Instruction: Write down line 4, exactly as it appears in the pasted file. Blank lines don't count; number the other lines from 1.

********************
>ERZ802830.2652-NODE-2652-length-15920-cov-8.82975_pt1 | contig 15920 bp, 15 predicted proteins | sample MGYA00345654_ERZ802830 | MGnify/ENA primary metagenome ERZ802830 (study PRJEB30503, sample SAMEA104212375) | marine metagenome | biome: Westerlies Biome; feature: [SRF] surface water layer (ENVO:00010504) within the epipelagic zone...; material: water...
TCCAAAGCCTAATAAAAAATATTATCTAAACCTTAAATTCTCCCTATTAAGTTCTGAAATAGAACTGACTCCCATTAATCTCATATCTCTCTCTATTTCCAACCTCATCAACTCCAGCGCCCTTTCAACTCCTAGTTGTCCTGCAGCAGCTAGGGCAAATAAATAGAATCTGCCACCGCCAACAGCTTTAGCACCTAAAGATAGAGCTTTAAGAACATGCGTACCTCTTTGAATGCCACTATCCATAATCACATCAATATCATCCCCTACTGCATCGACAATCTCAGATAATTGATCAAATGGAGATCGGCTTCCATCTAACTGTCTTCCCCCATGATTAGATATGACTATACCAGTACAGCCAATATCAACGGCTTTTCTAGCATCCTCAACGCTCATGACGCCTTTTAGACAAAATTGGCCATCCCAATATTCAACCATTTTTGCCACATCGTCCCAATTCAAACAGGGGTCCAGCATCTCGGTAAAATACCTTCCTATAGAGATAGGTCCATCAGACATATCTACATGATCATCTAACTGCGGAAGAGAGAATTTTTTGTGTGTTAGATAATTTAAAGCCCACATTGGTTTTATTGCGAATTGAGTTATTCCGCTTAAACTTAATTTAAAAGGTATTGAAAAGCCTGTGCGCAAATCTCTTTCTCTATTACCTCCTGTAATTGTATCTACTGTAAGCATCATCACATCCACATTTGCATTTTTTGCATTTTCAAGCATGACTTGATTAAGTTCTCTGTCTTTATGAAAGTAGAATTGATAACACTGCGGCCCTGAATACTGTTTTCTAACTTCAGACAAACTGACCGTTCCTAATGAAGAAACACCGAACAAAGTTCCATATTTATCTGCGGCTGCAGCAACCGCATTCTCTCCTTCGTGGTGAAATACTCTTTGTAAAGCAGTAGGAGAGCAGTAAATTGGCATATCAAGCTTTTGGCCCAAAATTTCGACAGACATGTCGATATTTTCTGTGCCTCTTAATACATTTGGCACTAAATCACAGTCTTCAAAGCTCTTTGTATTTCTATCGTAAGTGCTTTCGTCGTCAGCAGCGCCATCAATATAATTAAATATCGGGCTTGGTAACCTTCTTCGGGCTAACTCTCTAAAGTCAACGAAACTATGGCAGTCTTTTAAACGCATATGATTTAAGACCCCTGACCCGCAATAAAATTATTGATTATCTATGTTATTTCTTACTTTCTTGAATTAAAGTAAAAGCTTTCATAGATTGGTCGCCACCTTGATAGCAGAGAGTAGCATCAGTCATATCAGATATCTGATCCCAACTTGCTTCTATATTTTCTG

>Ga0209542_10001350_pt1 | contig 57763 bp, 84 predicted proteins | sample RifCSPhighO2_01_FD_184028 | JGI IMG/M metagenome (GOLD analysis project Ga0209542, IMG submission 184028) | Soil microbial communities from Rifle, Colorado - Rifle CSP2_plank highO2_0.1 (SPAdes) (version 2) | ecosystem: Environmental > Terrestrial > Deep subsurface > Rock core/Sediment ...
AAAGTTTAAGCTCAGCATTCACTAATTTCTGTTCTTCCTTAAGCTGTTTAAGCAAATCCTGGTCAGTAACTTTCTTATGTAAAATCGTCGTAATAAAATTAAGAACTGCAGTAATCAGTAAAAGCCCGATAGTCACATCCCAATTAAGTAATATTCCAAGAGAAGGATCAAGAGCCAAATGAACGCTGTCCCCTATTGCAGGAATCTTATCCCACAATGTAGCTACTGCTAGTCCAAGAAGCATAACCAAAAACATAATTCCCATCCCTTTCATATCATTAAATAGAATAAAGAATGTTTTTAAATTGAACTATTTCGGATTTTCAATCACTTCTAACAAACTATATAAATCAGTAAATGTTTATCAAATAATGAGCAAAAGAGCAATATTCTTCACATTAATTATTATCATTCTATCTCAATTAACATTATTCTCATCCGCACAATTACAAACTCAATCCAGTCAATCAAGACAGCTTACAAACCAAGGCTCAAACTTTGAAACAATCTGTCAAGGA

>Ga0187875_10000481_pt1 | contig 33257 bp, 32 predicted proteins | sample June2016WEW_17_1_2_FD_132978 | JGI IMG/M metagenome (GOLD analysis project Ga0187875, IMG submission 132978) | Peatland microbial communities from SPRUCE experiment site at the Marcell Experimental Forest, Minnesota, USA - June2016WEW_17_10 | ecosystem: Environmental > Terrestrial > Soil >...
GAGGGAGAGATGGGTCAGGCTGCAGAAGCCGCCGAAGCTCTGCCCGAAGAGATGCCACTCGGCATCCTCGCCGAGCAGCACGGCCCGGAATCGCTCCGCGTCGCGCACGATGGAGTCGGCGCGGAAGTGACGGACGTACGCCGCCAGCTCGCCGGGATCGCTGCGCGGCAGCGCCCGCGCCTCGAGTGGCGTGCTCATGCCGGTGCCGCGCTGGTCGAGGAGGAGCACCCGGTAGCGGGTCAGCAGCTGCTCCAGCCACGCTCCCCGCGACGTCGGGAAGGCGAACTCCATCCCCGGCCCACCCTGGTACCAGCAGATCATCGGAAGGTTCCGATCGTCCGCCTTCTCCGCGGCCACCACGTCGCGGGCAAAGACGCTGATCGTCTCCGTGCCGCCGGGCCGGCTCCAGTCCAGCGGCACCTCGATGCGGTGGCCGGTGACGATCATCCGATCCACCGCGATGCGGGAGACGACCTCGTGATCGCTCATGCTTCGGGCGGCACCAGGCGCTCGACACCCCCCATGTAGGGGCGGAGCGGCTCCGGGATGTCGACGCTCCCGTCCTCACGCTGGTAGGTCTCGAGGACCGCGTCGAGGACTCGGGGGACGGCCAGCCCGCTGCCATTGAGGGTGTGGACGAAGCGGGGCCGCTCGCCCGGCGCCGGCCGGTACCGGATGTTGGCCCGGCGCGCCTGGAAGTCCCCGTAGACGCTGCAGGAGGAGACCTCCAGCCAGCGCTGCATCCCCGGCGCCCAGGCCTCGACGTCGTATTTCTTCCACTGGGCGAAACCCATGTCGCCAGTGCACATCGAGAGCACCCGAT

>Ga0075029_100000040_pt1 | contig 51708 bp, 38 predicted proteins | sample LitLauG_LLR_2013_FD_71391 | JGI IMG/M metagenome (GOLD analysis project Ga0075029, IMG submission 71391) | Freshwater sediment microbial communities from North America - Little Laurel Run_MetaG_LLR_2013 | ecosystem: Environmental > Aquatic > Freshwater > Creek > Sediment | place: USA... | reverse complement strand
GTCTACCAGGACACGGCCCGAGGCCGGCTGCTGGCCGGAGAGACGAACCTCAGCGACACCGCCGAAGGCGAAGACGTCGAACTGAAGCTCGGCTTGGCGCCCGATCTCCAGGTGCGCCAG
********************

AAAGTTTAAGCTCAGCATTCACTAATTTCTGTTCTTCCTTAAGCTGTTTAAGCAAATCCTGGTCAGTAACTTTCTTATGTAAAATCGTCGTAATAAAATTAAGAACTGCAGTAATCAGTAAAAGCCCGATAGTCACATCCCAATTAAGTAATATTCCAAGAGAAGGATCAAGAGCCAAATGAACGCTGTCCCCTATTGCAGGAATCTTATCCCACAATGTAGCTACTGCTAGTCCAAGAAGCATAACCAAAAACATAATTCCCATCCCTTTCATATCATTAAATAGAATAAAGAATGTTTTTAAATTGAACTATTTCGGATTTTCAATCACTTCTAACAAACTATATAAATCAGTAAATGTTTATCAAATAATGAGCAAAAGAGCAATATTCTTCACATTAATTATTATCATTCTATCTCAATTAACATTATTCTCATCCGCACAATTACAAACTCAATCCAGTCAATCAAGACAGCTTACAAACCAAGGCTCAAACTTTGAAACAATCTGTCAAGGA